The Cretaceous–Tertiary extinction event was the large-scale mass extinction of animal and plant species in a geologically short period of time, approximately 65.5 million years ago (mya). It is associated with a geological signature, usually a thin band dated to that time and found in various parts of the world, known as the K–T boundary. The event marks the end of the Mesozoic Era, and the beginning of the Cenozoic Era. Non-avian dinosaur fossils are only found below the K–T boundary and became extinct immediately before or during the event. Mosasaurs, plesiosaurs, pterosaurs and many species of plants and invertebrates also became extinct. Mammalian and bird clades passed through the boundary with few extinctions, and radiation from those Maastrichtian clades occurred well past the boundary.
Many scientists theorize that the K-T extinctions were caused by one or more catastrophic events such as massive asteroid impacts or increased volcanic activity. Several impact craters and massive volcanic activity in the Deccan traps have been dated to the approximate time of the extinction event. These geological events may have reduced sunlight and hindered photosynthesis, leading to a massive disruption in Earth's ecology. Other researchers believe the extinction was more gradual, resulting from slower changes in sea level or climate.
During the Maastrichtian stage of the Cretaceous, there was already a progressive decline in biodiversity prior to the ecological crisis indicated by the K–T boundary. After the K–T event, biodiversity required substantial time to recover, despite the existence of abundant vacant ecological niches.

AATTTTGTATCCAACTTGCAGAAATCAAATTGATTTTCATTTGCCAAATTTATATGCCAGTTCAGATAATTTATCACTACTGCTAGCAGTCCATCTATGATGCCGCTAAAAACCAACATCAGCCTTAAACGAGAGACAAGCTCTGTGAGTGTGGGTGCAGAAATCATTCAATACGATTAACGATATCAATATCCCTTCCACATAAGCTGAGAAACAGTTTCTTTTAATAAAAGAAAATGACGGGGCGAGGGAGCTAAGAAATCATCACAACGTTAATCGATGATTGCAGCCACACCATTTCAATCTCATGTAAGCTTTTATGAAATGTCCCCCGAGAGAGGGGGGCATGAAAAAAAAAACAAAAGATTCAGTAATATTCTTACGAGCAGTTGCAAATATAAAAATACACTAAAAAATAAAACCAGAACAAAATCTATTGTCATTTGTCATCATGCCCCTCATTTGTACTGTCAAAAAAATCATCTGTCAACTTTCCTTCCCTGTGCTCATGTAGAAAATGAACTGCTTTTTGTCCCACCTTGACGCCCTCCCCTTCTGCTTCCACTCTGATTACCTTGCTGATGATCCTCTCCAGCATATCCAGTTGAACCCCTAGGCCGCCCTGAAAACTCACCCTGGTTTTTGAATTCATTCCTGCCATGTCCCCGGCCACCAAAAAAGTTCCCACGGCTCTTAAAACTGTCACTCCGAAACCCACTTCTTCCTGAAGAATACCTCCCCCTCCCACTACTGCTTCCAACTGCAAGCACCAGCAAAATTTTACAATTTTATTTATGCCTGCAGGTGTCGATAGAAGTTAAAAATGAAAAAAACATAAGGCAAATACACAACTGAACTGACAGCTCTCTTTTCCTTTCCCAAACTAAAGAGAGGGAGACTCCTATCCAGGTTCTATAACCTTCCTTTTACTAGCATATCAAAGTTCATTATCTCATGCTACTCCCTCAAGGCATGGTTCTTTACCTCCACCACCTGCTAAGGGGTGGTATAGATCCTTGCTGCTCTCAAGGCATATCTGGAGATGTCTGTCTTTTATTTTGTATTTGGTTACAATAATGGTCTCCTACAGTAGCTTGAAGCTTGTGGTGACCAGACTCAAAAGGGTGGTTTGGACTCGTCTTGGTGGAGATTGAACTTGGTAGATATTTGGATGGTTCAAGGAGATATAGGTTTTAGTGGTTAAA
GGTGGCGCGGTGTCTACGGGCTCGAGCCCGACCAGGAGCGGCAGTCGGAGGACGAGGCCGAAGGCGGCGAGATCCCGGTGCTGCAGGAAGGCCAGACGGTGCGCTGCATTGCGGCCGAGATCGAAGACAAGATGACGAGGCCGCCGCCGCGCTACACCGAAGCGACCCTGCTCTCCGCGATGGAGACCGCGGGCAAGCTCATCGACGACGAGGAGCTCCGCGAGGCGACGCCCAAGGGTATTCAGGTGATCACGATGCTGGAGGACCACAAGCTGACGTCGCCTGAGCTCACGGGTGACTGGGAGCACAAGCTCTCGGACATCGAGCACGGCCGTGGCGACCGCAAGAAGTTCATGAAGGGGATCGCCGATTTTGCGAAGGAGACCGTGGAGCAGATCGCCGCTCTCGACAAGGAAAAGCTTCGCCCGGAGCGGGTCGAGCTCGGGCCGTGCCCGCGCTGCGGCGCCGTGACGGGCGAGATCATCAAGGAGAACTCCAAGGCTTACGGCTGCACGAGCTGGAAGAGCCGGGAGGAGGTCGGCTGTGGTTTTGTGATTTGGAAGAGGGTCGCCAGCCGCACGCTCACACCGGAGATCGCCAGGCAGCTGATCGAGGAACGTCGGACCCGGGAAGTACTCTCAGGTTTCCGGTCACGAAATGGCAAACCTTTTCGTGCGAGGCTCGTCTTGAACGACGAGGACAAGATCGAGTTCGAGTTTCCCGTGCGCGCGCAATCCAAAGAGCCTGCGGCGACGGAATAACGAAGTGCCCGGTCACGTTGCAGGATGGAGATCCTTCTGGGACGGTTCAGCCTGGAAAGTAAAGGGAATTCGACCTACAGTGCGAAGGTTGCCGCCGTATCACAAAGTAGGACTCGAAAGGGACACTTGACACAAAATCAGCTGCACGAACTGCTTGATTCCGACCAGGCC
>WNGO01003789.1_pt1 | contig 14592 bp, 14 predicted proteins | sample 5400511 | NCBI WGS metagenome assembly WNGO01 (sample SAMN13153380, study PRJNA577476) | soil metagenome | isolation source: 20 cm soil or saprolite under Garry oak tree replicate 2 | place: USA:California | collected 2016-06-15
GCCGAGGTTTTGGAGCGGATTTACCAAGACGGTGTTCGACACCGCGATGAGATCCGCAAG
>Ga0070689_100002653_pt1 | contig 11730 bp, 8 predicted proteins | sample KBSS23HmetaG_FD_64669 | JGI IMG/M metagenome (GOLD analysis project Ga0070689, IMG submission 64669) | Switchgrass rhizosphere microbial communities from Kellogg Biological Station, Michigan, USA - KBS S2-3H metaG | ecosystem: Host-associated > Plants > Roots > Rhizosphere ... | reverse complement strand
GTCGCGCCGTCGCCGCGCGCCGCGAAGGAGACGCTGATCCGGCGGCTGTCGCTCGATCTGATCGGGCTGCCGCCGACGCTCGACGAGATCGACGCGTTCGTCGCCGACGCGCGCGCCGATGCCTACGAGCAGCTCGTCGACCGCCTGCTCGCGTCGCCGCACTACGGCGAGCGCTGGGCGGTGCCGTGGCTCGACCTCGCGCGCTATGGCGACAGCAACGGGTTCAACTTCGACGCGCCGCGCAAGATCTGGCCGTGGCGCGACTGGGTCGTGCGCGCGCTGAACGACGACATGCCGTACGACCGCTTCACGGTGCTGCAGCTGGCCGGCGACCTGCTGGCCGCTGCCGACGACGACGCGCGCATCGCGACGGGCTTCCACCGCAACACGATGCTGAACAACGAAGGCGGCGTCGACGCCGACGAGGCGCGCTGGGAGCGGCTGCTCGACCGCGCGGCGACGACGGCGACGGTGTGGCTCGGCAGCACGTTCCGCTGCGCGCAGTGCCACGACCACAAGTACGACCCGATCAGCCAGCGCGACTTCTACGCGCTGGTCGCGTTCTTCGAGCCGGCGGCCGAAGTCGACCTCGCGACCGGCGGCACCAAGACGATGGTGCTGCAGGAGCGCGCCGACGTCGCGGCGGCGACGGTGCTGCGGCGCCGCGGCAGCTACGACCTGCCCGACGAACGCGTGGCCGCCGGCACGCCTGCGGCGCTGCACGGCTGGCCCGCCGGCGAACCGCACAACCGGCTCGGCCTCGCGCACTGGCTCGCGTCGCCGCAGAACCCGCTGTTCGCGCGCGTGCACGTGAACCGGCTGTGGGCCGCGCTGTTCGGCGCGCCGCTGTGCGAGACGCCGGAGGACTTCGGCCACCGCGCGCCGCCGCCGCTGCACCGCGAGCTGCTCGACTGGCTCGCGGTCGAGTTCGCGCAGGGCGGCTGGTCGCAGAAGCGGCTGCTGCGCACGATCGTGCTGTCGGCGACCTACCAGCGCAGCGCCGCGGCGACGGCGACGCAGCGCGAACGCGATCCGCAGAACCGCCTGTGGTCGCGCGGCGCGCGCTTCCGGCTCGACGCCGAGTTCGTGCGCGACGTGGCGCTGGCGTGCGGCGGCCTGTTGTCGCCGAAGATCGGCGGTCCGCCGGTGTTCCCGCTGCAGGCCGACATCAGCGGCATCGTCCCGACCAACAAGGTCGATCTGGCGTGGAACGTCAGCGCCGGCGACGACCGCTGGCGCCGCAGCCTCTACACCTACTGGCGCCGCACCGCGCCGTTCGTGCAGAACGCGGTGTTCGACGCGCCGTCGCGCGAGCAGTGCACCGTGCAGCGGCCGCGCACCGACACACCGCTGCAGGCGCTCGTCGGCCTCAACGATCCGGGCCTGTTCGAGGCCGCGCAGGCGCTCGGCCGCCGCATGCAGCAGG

Even though the boundary event was severe, there was significant variability in the rate of extinction between and within different clades. Because atmospheric particles blocked sunlight, reducing the amount of solar energy reaching the earth's surface, species which depended on photosynthesis declined or became extinct. Photosynthesizing organisms, including phytoplankton and land plants, formed the foundation of the food chain in the late Cretaceous as they do today. Evidence suggests that herbivorous animals died out when the plants they depended on for food became scarce; consequently, top predators such as Tyrannosaurus rex also perished.
Coccolithophorids and molluscs, including ammonites, rudists, freshwater snails and mussels, and those organisms whose food chain included these shell builders, became extinct or suffered heavy losses. For example, it is thought that ammonites were the principal food of mosasaurs, a group of giant marine reptiles that became extinct at the boundary.
Omnivores, insectivores and carrion-eaters survived the extinction event, perhaps because of the increased availability of their food sources. At the end of the Cretaceous there seem to have been no purely herbivorous or carnivorous mammals. Mammals and birds which survived the extinction fed on insects, worms, and snails, which fed on dead plant and animal matter. Scientists hypothesize that these organisms survived the collapse of plant-based food chains because they fed on detritus.
In stream communities, few groups of animals became extinct; because stream communities rely less directly on food from living plants and more on detritus that washes in from land, buffering them from extinction.
Similar, but more complex patterns have been found in the oceans. Extinction was more severe among animals living in the water column, than among animals living on or in the sea floor. Animals in the water column are almost entirely dependent on primary production from living phytoplankton, while animals living on or in the ocean floor feed on detritus or can switch to detritus feeding.
The largest air-breathing survivors of the event, crocodilians and champsosaurs, were semi-aquatic and had access to detritus. Modern crocodilians can live as scavengers and can survive for months without food, and their young are small, grow slowly, and feed largely on invertebrates and dead organisms or fragments of organisms for their first few years. These characteristics have been linked to crocodilian survival at the end of the Cretaceous.